The Judas Strain by James Rollins
ju·das strain, n. A scientific term for an organism that drives an
entire species to extinction.
From the depths of the Indian Ocean, a horrific plague has arisen to
devastate humankind--a disease that's unknown, unstoppable . . . and
deadly. But it is merely a harbinger of the doom that is to follow.
Aboard a cruise liner transformed into a makeshift hospital, Dr. Lisa
Cummings and Monk Kokkalis--operatives of SIGMA Force--search for
answers to the bizarre affliction. But there are others with far less
altruistic intentions. In a savage and sudden coup, terrorists hijack
the vessel, turning a mercy ship into a floating bio-weapons lab.
A world away, SIGMA's Commander Gray Pierce thwarts the murderous
schemes of a beautiful would-be killer who holds the first clue to the
discovery of a possible cure. Pierce joins forces with the woman who
wanted him dead, and together they embark upon an astonishing quest
following the trail of the most fabled explorer in history: Marco
Polo. But time is an enemy as a worldwide pandemic grows rapidly out
of control. As a relentless madman dogs their every step, Gray and his
unlikely ally are being pulled into an astonishing mystery buried deep
in antiquity and in humanity's genetic code. And as the seconds tick
closer to doomsday, Gray Pierce will realize he can truly trust no
one, for any one of them could be . . . a Judas.
The Wikipedia summary of the book includes:
In The Judas Strain (2007), SIGMA Force members seek to prevent an
outbreak that could threaten the entire planet. The outbreak's source
and the key to the cure are based on the Hindu temple complex of
In the beginning Dr. Susan Tunis, professor Applegate and her husband are in a yacht at sea:
Ten days ago eighty dolphins, Tursiops aduncus, an Indian Ocean
species, had beached themselves along the coast of Java. Her research
study centered on the long-term effects of sonar interference on
cetacean species, the source of many suicidal beachings in the past.
She usually had a team of research assistants with her, a mix of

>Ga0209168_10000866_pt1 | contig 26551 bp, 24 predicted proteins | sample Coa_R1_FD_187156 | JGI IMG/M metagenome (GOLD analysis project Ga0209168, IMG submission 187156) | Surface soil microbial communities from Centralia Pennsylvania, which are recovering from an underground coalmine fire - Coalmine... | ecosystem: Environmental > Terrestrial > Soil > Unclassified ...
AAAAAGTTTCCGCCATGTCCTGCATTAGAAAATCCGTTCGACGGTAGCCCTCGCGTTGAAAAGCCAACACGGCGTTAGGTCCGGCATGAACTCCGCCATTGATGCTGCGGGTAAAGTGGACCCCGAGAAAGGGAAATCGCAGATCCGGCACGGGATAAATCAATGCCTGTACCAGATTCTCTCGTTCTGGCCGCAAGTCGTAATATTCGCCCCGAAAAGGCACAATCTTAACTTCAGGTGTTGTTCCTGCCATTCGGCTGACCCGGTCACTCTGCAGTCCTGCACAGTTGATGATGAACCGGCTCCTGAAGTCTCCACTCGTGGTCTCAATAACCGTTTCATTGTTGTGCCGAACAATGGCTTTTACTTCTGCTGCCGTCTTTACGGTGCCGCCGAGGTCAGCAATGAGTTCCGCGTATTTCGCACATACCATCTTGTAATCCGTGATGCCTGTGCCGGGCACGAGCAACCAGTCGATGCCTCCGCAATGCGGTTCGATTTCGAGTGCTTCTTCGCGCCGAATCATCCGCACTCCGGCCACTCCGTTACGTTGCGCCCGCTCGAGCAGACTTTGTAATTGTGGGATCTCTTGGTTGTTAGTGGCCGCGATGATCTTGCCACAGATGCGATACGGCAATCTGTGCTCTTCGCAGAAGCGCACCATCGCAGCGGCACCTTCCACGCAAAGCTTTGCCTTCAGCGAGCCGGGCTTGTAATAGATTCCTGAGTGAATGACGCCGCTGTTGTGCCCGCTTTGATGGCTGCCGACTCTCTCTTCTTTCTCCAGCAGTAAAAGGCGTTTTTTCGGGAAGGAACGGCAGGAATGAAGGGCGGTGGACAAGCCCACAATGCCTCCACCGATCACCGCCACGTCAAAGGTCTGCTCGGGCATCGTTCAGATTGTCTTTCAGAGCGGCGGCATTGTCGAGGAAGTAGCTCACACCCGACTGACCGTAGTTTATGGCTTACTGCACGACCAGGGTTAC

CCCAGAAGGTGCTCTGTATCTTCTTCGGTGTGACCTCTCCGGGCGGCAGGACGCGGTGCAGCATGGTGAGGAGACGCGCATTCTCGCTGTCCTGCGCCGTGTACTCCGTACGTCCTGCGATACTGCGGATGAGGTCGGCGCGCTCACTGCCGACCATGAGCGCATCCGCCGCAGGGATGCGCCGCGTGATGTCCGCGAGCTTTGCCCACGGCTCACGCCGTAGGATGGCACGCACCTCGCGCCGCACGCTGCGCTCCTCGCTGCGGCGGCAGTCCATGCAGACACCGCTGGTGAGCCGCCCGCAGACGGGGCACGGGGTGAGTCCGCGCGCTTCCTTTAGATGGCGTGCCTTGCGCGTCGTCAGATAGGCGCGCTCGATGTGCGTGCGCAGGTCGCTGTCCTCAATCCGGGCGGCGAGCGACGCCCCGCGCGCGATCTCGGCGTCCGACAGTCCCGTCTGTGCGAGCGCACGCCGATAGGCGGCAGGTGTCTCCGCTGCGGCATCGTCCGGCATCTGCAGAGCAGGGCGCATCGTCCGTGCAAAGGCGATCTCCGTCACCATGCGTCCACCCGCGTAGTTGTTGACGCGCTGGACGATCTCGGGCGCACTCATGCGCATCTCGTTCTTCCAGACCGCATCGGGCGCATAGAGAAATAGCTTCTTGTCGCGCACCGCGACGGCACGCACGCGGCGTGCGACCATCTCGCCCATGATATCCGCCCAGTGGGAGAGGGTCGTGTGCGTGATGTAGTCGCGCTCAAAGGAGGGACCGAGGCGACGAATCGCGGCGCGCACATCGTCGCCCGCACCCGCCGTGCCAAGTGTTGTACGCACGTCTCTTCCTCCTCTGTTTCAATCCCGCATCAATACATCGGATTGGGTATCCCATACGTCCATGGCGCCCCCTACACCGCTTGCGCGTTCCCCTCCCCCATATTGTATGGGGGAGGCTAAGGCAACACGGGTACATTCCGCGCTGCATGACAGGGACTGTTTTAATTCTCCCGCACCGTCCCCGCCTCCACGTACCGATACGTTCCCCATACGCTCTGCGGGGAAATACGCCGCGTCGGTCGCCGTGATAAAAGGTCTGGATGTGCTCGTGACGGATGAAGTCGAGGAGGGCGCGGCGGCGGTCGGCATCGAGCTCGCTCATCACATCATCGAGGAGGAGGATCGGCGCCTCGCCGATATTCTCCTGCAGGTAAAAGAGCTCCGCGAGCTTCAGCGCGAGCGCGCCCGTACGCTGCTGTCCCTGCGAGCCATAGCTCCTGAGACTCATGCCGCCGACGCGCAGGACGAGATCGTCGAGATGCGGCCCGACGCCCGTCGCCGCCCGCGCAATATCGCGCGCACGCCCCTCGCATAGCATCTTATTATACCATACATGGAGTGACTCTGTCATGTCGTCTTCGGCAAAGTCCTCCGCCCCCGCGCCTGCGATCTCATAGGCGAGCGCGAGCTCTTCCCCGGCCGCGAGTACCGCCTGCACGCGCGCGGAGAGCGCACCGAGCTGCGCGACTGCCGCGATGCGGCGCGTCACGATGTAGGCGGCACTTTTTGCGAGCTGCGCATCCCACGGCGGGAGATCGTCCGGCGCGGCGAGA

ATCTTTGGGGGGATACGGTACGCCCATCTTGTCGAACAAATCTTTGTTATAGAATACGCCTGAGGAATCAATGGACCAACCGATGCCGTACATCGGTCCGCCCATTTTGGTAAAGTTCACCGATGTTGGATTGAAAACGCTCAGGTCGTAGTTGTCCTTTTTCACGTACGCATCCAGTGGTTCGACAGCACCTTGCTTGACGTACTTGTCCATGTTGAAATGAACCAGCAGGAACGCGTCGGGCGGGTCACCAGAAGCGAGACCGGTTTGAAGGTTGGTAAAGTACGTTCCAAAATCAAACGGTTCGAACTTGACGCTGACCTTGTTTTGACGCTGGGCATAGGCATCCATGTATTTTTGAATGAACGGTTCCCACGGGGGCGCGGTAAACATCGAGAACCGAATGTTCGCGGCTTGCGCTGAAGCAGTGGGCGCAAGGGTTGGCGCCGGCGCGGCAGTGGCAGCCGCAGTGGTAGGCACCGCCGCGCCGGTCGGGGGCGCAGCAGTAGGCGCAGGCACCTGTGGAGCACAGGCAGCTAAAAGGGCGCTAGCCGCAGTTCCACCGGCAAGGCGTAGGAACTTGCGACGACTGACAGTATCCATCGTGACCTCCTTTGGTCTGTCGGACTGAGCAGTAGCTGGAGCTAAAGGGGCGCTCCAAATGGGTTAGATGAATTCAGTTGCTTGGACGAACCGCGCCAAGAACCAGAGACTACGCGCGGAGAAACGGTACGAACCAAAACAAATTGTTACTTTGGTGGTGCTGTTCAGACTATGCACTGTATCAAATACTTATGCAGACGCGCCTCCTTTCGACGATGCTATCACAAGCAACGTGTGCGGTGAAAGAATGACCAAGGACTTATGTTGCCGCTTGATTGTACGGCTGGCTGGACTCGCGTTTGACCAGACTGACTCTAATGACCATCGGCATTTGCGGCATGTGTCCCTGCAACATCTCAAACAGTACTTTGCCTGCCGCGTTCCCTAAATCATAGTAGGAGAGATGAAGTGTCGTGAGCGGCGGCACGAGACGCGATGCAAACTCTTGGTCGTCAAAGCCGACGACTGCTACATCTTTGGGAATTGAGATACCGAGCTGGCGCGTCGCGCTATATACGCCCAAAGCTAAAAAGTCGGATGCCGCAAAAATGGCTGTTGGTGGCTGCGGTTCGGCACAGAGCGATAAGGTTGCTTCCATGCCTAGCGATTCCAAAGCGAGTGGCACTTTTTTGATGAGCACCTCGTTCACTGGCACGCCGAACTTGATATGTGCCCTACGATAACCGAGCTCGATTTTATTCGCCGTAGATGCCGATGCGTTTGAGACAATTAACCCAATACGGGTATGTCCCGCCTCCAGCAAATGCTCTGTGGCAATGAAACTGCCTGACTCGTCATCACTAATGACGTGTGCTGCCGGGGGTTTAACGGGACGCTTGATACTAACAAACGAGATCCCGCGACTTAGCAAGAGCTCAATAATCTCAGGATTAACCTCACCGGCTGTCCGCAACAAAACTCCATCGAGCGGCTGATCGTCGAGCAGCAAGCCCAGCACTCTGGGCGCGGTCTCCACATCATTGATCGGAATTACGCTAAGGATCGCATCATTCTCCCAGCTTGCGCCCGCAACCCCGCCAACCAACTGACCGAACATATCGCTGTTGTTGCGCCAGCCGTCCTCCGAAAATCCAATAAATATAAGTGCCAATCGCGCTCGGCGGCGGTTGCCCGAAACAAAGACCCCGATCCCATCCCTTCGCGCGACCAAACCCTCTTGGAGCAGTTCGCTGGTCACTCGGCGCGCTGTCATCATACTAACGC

postgrads and undergrads, but the trip up here had been for a vacation
with her old mentor. It was pure happenstance that such a massive
beaching occurred in the region—hence the protracted stay here.
They notice something strange and realize she's infected:
The glowing edge of the milky sea lapped at the yacht's keel. From the
depths below, a large shape rolled into view, belly up, but still
squirming, teeth gnashing. It was a massive tiger shark, over six
meters. The glowing waters frothed over its form, bubbling and turning
the milky water into red wine.
Susan realized it wasn't water that was bubbling over the shark's
belly, but its own flesh, boiling off in wide patches. The horrible
sight sank away. But across the milky seas, other shapes rolled to the
surface, thrashing or already dead: porpoises, sea turtles, fish by
Applegate took a step away from the rail. "It seems these bacteria
have found more than just algae to feed on."
Gregg turned to stare at her. "Susan . .."
She could not look away from the deadly vista. Despite the horror, she
could not deny a twinge of scientific curiosity.
She finally turned to him, slightly irritated.
"You were diving," he explained, and pointed. "In that water. All
"So? We were all in the water at least some time. Even Oscar did some
Her husband would not meet her gaze. He remained focused on where she
was scratching her forearm. The wet suit sometimes chafed her limbs.
But the worry in his tight face drew her attention to her forearm. Her
skin was pebbled in a severe rash, made worse by her scratching.
As she stared, bruising red welts bloomed on her skin.
She gaped in disbelief. "Dear God . . ."
But she also knew the horrible truth. its... it's in me.
Goodreads reviewer mentions the final scene:
translucent, glowing, telepathic immortal beings, resting in a secret
cavern until the time comes for them to reawaken.